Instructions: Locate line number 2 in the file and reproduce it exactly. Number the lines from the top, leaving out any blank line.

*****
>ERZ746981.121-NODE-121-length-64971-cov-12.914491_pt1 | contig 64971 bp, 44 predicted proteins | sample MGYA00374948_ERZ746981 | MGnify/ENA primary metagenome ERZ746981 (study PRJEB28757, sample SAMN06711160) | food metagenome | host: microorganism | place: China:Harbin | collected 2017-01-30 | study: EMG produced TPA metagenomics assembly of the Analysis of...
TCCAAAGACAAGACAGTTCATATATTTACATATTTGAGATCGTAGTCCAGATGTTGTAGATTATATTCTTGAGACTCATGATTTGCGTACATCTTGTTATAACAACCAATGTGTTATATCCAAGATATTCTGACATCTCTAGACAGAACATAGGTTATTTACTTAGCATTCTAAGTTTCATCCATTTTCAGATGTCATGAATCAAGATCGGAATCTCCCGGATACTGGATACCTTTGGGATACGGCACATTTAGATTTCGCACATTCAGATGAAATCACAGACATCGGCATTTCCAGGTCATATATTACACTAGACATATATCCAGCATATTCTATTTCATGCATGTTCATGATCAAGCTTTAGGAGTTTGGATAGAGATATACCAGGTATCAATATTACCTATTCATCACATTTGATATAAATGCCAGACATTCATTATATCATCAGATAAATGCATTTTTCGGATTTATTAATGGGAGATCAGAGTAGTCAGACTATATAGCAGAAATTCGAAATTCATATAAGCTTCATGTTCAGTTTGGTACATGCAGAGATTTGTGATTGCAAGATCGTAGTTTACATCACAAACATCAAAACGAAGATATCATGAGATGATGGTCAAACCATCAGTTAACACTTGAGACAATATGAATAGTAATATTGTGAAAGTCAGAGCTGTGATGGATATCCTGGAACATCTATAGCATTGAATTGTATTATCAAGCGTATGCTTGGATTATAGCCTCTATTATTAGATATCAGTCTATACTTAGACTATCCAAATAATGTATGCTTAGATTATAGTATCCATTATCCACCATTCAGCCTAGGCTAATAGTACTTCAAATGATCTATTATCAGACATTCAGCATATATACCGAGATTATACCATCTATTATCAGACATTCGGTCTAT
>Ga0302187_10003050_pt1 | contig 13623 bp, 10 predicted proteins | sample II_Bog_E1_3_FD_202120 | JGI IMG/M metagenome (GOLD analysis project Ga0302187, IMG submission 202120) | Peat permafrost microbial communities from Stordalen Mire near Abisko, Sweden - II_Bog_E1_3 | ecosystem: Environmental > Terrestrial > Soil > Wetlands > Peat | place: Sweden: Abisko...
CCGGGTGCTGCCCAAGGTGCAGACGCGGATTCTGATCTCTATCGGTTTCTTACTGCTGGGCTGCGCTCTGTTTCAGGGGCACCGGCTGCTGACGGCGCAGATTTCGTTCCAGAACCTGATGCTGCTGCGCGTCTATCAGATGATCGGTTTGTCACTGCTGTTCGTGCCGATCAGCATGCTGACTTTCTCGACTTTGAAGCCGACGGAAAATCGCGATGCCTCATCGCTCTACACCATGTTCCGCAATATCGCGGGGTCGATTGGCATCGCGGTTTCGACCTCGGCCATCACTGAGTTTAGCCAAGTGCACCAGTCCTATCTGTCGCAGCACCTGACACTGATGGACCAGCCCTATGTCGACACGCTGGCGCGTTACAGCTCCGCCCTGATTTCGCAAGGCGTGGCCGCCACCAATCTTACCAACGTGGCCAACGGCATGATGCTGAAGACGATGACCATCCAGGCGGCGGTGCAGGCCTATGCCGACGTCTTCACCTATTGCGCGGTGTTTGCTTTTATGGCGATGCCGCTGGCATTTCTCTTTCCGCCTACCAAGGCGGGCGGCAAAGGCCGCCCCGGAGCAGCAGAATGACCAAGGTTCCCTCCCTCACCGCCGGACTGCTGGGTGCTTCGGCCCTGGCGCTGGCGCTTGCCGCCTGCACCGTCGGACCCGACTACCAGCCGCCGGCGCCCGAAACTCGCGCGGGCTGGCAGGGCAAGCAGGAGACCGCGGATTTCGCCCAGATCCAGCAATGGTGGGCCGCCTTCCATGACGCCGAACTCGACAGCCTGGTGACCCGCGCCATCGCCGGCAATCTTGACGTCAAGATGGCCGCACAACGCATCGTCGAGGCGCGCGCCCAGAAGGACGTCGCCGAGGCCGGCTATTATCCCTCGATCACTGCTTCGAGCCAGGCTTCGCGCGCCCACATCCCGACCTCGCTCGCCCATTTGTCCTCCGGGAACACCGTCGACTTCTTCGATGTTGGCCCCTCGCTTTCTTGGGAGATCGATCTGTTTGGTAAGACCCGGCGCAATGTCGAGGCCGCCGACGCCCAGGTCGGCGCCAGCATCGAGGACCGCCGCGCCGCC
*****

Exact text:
TCCAAAGACAAGACAGTTCATATATTTACATATTTGAGATCGTAGTCCAGATGTTGTAGATTATATTCTTGAGACTCATGATTTGCGTACATCTTGTTATAACAACCAATGTGTTATATCCAAGATATTCTGACATCTCTAGACAGAACATAGGTTATTTACTTAGCATTCTAAGTTTCATCCATTTTCAGATGTCATGAATCAAGATCGGAATCTCCCGGATACTGGATACCTTTGGGATACGGCACATTTAGATTTCGCACATTCAGATGAAATCACAGACATCGGCATTTCCAGGTCATATATTACACTAGACATATATCCAGCATATTCTATTTCATGCATGTTCATGATCAAGCTTTAGGAGTTTGGATAGAGATATACCAGGTATCAATATTACCTATTCATCACATTTGATATAAATGCCAGACATTCATTATATCATCAGATAAATGCATTTTTCGGATTTATTAATGGGAGATCAGAGTAGTCAGACTATATAGCAGAAATTCGAAATTCATATAAGCTTCATGTTCAGTTTGGTACATGCAGAGATTTGTGATTGCAAGATCGTAGTTTACATCACAAACATCAAAACGAAGATATCATGAGATGATGGTCAAACCATCAGTTAACACTTGAGACAATATGAATAGTAATATTGTGAAAGTCAGAGCTGTGATGGATATCCTGGAACATCTATAGCATTGAATTGTATTATCAAGCGTATGCTTGGATTATAGCCTCTATTATTAGATATCAGTCTATACTTAGACTATCCAAATAATGTATGCTTAGATTATAGTATCCATTATCCACCATTCAGCCTAGGCTAATAGTACTTCAAATGATCTATTATCAGACATTCAGCATATATACCGAGATTATACCATCTATTATCAGACATTCGGTCTAT